BEIRUT: Tensions ran high at a Beirut mosque Sunday as Grand Mufti Sheikh Mohammad Rashid Qabbani came under fire at the funeral procession of a young teenager and was trapped inside the mosque for around two hours.
Several mourners who were at the funeral of Mohammad Shaar, 16, at the Khashuqji Mosque in the Beirut neighborhood of Qasqas, furiously objected to the arrival of Qabbani, who is seen by many supporters of the Future Movement as pro-Hezbollah.
Qabbani was stuck inside the mosque for approximately two hours as many mourners angrily protested his appearance and would not let him leave.
Hundreds had been gathered outside the mosque for Shaar’s funeral and began to protest when Qabbani made his way into the mosque. Several began to chant slogans against the mufti, such as “Get out, Qabbani,” and “God protect Sheikh Assir,” in reference to fugitive Salafist Sheikh Ahmad al-Assir.
Others also chanted “God, Hariri, Tariq al-Jadideh.” Tariq al-Jadideh is a Beirut district where the Future Movement of former Prime Minister Saad Hariri enjoys wide support.
The relationship between the Future Movement and Qabbani has been strained since 2011, when the latter received a Hezbollah delegation on the day the Special Tribunal for Lebanon issued an indictment against four Hezbollah suspects in the 2005 assassination of former Prime Minister Rafik Hariri.
Qabbani Sunday struggled to leave the premises of the Khashuqji Mosque, prompting the Lebanese Army and members of the Internal Security Forces to deploy in the area and help escort him out of the mosque.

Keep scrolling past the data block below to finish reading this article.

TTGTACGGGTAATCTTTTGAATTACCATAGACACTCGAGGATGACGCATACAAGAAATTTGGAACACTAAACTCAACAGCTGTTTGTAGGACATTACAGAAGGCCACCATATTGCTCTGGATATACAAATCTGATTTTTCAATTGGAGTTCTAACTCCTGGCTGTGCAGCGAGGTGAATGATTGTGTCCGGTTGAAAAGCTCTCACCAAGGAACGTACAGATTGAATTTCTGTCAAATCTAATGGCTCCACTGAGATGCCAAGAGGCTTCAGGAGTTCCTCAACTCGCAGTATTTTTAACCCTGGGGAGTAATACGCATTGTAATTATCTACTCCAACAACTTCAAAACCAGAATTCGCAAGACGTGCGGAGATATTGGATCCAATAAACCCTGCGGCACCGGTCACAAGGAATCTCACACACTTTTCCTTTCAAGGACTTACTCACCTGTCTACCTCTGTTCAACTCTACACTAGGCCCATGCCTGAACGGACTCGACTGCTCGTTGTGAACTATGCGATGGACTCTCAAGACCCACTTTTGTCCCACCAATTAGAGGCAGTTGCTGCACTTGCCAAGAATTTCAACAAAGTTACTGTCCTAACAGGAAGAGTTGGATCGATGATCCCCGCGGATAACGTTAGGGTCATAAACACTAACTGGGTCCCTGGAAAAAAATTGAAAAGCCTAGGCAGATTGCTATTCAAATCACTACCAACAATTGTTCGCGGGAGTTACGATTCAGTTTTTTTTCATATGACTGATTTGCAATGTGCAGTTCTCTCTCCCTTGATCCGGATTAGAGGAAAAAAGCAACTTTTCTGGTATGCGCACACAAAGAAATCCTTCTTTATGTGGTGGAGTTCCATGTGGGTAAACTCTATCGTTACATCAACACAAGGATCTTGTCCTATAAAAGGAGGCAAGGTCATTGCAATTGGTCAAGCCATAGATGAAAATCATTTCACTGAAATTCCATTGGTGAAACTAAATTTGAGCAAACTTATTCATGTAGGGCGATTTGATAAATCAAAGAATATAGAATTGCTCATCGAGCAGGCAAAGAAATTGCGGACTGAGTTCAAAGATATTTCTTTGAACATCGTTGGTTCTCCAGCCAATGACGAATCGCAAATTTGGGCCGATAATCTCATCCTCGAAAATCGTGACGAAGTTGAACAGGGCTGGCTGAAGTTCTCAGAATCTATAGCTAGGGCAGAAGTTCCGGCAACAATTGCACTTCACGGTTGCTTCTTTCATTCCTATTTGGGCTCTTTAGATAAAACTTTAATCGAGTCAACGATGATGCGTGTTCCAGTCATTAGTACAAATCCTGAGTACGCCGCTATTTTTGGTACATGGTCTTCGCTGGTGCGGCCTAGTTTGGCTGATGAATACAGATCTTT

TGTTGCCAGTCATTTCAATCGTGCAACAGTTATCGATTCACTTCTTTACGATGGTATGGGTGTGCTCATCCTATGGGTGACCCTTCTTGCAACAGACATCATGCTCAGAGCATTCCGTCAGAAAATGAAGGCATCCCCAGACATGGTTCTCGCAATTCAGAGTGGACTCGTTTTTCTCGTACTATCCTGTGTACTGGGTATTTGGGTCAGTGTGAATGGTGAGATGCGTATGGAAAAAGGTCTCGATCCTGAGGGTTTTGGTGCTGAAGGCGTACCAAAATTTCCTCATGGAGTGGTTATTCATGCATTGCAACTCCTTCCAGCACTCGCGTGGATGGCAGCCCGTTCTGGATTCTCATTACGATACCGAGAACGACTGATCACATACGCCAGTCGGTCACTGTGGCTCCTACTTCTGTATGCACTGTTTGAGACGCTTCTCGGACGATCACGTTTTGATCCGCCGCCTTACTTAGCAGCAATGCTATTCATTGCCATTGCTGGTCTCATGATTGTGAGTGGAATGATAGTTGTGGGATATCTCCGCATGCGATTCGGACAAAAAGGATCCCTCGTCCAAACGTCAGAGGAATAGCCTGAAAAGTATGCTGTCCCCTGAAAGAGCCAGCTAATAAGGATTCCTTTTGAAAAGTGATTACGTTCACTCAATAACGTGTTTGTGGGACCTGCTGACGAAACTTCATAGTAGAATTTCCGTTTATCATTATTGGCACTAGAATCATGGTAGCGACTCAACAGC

An hour later, Information Branch members escorted a double of the mufti, shoving aside the crowd who tried to block their way and reach the decoy.
Head of Al-Jamaa Al-Islamiya, Sheikh Ahmad al-Omari, imam of the Khashuqji Mosque, interrupted the funeral and repeatedly pleaded with the crowd to make way for Qabbani, but the protesters did not relent.
Qabbani was able to walk out of the mosque two hours later, accompanied by a number of Information Branch personnel dressed in full military gear surrounded by angry protesters. He left in an armored vehicle.
The mufti had come to the mosque to attend the funeral of Shaar, who died Saturday as a result of serious head wounds sustained during the Beirut bombing that targeted and killed former Finance Minister Mohammad Shatah Friday morning.
Omari, who prayed over the body of Shaar, said Sunday that the Sunni sect was being targeted in Lebanon.
“The Sunni sect’s leaders, symbols, and security figures are being targeted by the Baathist regime and Hezbollah,” he said at Shaar’s funeral.
Addressing the Shiite sect, he said it needed to be wary of “the party of the devil,” meaning Hezbollah.
According to a statement released by Dar al-Fatwa, the mufti had originally intended for representative Sheikh Mohammad Anees Arwadi to attend the funeral, but later insisted on attending himself as Shaar was a young boy who did not belong to any political party.